David Drubin, "Spatio-Dynamics of Clathrin-Mediated Endocytosis in Yeast and Mammals"
Abstract: Clathrin-mediated endocytosis (CME) is the best-studied pathway by which cells selectively internalize molecules from the plasma membrane and surrounding environment. We study this process by live-cell microscopy in yeast and mammalian cells. The yeast studies have revealed a regular sequence of events necessary for endocytic vesicle formation involving some 60 proteins, which induce a highly choreographed series of changes in membrane geometry, ultimately resulting in scission and vesicle release. To analyze endocytic dynamics in mammalian cells in which endogenous protein stoichiometry is preserved, we previously targeted zinc finger nucleases (ZFNs) to the clathrin light chain A and dynamin-2 genomic loci and generated cell lines expressing fluorescent protein fusions from each locus (1). At the same time, studies in yeast cells have recently focused on discovery of regulatory mechanisms for insuring the proper order and timing of events in the endocytic pathway. Studying the yeast and mammalian systems in parallel is allowing us to translate what is learned from one system to the other.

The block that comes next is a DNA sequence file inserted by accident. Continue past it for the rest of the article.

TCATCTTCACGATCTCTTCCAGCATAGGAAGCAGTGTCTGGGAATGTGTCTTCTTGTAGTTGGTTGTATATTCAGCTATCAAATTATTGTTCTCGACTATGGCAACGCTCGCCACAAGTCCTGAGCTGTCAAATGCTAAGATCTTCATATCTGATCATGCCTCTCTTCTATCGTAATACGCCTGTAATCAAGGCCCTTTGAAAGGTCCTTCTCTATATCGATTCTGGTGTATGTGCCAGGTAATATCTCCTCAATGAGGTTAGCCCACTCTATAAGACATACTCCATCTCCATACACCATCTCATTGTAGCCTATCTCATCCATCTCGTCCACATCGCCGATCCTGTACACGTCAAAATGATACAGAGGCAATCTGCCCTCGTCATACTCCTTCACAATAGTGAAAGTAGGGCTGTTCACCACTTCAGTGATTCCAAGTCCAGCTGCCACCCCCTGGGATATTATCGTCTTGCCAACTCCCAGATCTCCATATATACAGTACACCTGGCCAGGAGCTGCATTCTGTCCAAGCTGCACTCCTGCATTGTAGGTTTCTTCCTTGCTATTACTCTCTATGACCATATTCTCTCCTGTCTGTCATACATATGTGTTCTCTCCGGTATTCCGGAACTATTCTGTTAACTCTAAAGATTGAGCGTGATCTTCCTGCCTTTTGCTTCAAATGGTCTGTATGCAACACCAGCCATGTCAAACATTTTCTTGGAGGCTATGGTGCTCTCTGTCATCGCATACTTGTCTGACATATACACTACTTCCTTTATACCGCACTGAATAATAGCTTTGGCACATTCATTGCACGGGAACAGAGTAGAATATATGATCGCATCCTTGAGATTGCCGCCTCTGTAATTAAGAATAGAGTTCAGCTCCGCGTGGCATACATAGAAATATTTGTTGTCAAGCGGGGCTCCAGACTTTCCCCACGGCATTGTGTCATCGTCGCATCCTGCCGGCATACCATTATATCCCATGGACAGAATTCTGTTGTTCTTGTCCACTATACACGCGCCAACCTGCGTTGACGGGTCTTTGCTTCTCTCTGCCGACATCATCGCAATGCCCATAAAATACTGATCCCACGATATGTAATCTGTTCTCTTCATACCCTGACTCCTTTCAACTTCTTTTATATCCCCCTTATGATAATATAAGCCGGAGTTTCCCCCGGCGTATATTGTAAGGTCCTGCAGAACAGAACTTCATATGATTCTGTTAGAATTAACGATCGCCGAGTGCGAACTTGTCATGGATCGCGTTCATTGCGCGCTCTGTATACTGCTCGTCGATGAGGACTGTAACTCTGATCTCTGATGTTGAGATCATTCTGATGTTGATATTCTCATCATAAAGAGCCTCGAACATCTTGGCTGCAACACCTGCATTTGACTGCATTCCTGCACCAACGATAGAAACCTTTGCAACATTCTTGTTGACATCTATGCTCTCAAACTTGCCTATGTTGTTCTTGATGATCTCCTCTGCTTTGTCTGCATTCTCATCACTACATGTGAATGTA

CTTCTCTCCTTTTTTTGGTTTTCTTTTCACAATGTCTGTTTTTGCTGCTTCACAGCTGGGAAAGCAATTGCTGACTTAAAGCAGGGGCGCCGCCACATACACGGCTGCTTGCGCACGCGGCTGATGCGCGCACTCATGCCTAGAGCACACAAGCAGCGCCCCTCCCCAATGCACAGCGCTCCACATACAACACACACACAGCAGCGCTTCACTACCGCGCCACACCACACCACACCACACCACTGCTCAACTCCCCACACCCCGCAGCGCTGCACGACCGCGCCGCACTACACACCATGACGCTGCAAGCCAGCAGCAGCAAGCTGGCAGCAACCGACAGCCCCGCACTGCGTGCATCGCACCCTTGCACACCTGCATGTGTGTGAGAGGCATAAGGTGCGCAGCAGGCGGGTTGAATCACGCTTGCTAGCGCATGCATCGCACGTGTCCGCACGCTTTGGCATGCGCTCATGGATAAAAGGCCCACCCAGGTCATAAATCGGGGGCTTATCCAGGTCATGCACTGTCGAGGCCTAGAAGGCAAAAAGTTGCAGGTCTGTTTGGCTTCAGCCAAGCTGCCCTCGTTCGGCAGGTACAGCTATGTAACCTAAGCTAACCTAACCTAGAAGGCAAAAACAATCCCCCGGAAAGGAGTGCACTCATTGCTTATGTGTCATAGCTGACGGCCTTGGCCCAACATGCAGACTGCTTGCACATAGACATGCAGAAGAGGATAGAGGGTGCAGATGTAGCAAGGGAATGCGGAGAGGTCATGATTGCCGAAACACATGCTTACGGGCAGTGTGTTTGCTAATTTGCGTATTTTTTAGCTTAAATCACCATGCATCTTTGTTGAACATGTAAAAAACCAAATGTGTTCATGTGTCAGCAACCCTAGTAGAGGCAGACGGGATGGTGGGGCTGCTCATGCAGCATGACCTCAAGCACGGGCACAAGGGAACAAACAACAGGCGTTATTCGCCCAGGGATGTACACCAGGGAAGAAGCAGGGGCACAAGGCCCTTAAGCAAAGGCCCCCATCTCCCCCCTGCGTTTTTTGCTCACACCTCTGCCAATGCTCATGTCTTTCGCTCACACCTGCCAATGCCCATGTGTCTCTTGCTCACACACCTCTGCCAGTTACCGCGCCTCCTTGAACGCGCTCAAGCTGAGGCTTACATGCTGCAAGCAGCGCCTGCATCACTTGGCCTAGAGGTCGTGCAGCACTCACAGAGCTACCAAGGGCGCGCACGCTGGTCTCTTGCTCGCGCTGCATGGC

Contact: Maria Magana-Lopez | 650-723-2413 | firstname.lastname@example.org
- David Drubin UC Berkeley